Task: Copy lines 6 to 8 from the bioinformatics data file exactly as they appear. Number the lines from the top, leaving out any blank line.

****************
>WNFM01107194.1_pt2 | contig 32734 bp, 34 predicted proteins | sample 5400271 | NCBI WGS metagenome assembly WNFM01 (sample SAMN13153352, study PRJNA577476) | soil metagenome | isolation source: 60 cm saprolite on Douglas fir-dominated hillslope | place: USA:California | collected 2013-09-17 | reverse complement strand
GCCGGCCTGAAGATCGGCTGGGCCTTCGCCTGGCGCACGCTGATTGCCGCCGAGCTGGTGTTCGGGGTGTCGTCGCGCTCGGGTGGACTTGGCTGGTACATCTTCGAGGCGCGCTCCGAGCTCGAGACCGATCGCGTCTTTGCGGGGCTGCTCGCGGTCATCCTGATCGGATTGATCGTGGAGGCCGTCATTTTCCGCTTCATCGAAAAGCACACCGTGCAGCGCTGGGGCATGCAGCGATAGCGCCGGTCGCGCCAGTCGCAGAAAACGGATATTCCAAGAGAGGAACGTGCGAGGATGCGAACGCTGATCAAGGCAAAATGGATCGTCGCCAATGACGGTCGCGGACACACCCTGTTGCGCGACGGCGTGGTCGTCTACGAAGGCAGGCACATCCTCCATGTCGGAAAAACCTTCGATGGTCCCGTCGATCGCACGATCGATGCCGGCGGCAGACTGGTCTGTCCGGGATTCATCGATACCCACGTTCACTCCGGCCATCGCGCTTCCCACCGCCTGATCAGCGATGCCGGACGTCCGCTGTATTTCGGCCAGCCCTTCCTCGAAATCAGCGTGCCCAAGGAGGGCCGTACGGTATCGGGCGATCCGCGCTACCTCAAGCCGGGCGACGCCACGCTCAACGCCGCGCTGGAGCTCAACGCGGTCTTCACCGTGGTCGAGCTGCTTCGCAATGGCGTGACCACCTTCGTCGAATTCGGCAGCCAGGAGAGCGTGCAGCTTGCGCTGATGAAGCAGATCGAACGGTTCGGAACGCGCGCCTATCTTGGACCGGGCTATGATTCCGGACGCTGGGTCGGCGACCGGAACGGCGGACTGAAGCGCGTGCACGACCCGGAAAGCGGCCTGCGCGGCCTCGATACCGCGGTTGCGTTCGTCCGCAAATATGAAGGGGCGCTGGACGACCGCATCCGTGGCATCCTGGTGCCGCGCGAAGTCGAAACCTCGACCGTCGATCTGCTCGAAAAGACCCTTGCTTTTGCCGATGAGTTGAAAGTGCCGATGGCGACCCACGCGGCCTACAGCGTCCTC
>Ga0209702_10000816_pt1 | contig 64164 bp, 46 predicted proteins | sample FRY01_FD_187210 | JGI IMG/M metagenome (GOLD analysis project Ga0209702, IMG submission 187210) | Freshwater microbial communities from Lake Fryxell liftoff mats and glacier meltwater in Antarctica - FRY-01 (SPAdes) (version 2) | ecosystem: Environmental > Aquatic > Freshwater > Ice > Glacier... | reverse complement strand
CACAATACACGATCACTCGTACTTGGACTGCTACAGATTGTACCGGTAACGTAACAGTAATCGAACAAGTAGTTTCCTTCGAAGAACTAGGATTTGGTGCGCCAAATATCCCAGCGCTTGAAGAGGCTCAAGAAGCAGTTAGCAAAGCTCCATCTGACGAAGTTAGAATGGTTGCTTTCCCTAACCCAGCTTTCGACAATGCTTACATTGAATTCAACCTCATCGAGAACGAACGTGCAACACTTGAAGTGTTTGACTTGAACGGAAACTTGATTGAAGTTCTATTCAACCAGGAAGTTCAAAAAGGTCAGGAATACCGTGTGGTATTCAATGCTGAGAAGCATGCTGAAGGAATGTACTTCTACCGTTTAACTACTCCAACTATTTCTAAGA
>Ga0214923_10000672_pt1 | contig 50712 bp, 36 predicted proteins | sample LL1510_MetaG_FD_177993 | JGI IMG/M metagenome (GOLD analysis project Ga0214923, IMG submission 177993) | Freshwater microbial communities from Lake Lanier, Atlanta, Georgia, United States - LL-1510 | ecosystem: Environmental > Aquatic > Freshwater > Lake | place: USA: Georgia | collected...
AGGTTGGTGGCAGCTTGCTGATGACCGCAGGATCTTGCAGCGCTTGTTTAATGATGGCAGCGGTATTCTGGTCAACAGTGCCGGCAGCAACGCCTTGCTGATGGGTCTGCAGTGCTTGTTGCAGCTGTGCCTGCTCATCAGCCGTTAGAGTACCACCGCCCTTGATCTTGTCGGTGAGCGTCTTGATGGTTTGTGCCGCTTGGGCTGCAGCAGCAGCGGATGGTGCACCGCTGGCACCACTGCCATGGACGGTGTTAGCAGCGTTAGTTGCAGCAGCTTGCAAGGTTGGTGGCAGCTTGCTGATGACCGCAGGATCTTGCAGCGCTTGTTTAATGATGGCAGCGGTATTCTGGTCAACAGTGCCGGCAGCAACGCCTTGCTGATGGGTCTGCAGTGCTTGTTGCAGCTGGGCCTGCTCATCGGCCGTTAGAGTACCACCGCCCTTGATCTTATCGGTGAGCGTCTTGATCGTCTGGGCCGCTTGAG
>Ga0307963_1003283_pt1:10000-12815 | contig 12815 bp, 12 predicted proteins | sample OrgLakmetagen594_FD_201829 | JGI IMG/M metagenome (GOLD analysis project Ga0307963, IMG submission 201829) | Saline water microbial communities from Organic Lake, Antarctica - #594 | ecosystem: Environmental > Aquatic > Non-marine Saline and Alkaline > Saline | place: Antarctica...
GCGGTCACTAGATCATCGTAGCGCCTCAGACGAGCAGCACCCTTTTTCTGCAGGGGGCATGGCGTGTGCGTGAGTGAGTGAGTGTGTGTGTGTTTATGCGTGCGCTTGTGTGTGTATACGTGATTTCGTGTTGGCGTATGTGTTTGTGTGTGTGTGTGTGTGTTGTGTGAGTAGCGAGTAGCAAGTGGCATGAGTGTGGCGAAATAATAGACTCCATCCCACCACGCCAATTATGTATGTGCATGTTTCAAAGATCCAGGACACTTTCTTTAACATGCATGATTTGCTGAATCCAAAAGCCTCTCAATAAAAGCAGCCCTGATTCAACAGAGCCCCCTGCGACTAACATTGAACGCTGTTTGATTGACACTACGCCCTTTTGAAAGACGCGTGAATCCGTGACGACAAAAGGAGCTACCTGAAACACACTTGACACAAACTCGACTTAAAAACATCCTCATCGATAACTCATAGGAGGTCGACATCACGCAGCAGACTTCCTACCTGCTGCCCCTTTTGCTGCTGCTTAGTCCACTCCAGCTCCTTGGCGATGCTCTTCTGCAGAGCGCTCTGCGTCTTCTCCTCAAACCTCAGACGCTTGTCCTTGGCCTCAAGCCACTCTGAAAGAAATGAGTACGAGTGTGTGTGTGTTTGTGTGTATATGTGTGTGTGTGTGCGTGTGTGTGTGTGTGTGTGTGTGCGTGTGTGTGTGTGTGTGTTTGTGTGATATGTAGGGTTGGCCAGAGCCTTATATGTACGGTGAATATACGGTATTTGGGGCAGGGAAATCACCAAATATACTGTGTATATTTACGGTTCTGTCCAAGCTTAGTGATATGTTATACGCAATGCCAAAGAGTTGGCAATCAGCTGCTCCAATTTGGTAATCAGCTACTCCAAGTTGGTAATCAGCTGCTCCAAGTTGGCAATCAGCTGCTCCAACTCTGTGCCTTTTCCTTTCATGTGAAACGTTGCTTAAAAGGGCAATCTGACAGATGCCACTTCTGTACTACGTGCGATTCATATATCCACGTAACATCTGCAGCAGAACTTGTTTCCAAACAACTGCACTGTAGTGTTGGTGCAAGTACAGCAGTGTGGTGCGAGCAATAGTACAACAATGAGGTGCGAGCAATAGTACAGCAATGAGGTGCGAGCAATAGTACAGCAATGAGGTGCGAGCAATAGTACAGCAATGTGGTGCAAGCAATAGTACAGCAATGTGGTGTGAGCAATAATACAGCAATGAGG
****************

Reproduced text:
AGGTTGGTGGCAGCTTGCTGATGACCGCAGGATCTTGCAGCGCTTGTTTAATGATGGCAGCGGTATTCTGGTCAACAGTGCCGGCAGCAACGCCTTGCTGATGGGTCTGCAGTGCTTGTTGCAGCTGTGCCTGCTCATCAGCCGTTAGAGTACCACCGCCCTTGATCTTGTCGGTGAGCGTCTTGATGGTTTGTGCCGCTTGGGCTGCAGCAGCAGCGGATGGTGCACCGCTGGCACCACTGCCATGGACGGTGTTAGCAGCGTTAGTTGCAGCAGCTTGCAAGGTTGGTGGCAGCTTGCTGATGACCGCAGGATCTTGCAGCGCTTGTTTAATGATGGCAGCGGTATTCTGGTCAACAGTGCCGGCAGCAACGCCTTGCTGATGGGTCTGCAGTGCTTGTTGCAGCTGGGCCTGCTCATCGGCCGTTAGAGTACCACCGCCCTTGATCTTATCGGTGAGCGTCTTGATCGTCTGGGCCGCTTGAG
>Ga0307963_1003283_pt1:10000-12815 | contig 12815 bp, 12 predicted proteins | sample OrgLakmetagen594_FD_201829 | JGI IMG/M metagenome (GOLD analysis project Ga0307963, IMG submission 201829) | Saline water microbial communities from Organic Lake, Antarctica - #594 | ecosystem: Environmental > Aquatic > Non-marine Saline and Alkaline > Saline | place: Antarctica...
GCGGTCACTAGATCATCGTAGCGCCTCAGACGAGCAGCACCCTTTTTCTGCAGGGGGCATGGCGTGTGCGTGAGTGAGTGAGTGTGTGTGTGTTTATGCGTGCGCTTGTGTGTGTATACGTGATTTCGTGTTGGCGTATGTGTTTGTGTGTGTGTGTGTGTGTTGTGTGAGTAGCGAGTAGCAAGTGGCATGAGTGTGGCGAAATAATAGACTCCATCCCACCACGCCAATTATGTATGTGCATGTTTCAAAGATCCAGGACACTTTCTTTAACATGCATGATTTGCTGAATCCAAAAGCCTCTCAATAAAAGCAGCCCTGATTCAACAGAGCCCCCTGCGACTAACATTGAACGCTGTTTGATTGACACTACGCCCTTTTGAAAGACGCGTGAATCCGTGACGACAAAAGGAGCTACCTGAAACACACTTGACACAAACTCGACTTAAAAACATCCTCATCGATAACTCATAGGAGGTCGACATCACGCAGCAGACTTCCTACCTGCTGCCCCTTTTGCTGCTGCTTAGTCCACTCCAGCTCCTTGGCGATGCTCTTCTGCAGAGCGCTCTGCGTCTTCTCCTCAAACCTCAGACGCTTGTCCTTGGCCTCAAGCCACTCTGAAAGAAATGAGTACGAGTGTGTGTGTGTTTGTGTGTATATGTGTGTGTGTGTGCGTGTGTGTGTGTGTGTGTGTGTGCGTGTGTGTGTGTGTGTGTTTGTGTGATATGTAGGGTTGGCCAGAGCCTTATATGTACGGTGAATATACGGTATTTGGGGCAGGGAAATCACCAAATATACTGTGTATATTTACGGTTCTGTCCAAGCTTAGTGATATGTTATACGCAATGCCAAAGAGTTGGCAATCAGCTGCTCCAATTTGGTAATCAGCTACTCCAAGTTGGTAATCAGCTGCTCCAAGTTGGCAATCAGCTGCTCCAACTCTGTGCCTTTTCCTTTCATGTGAAACGTTGCTTAAAAGGGCAATCTGACAGATGCCACTTCTGTACTACGTGCGATTCATATATCCACGTAACATCTGCAGCAGAACTTGTTTCCAAACAACTGCACTGTAGTGTTGGTGCAAGTACAGCAGTGTGGTGCGAGCAATAGTACAACAATGAGGTGCGAGCAATAGTACAGCAATGAGGTGCGAGCAATAGTACAGCAATGAGGTGCGAGCAATAGTACAGCAATGTGGTGCAAGCAATAGTACAGCAATGTGGTGTGAGCAATAATACAGCAATGAGG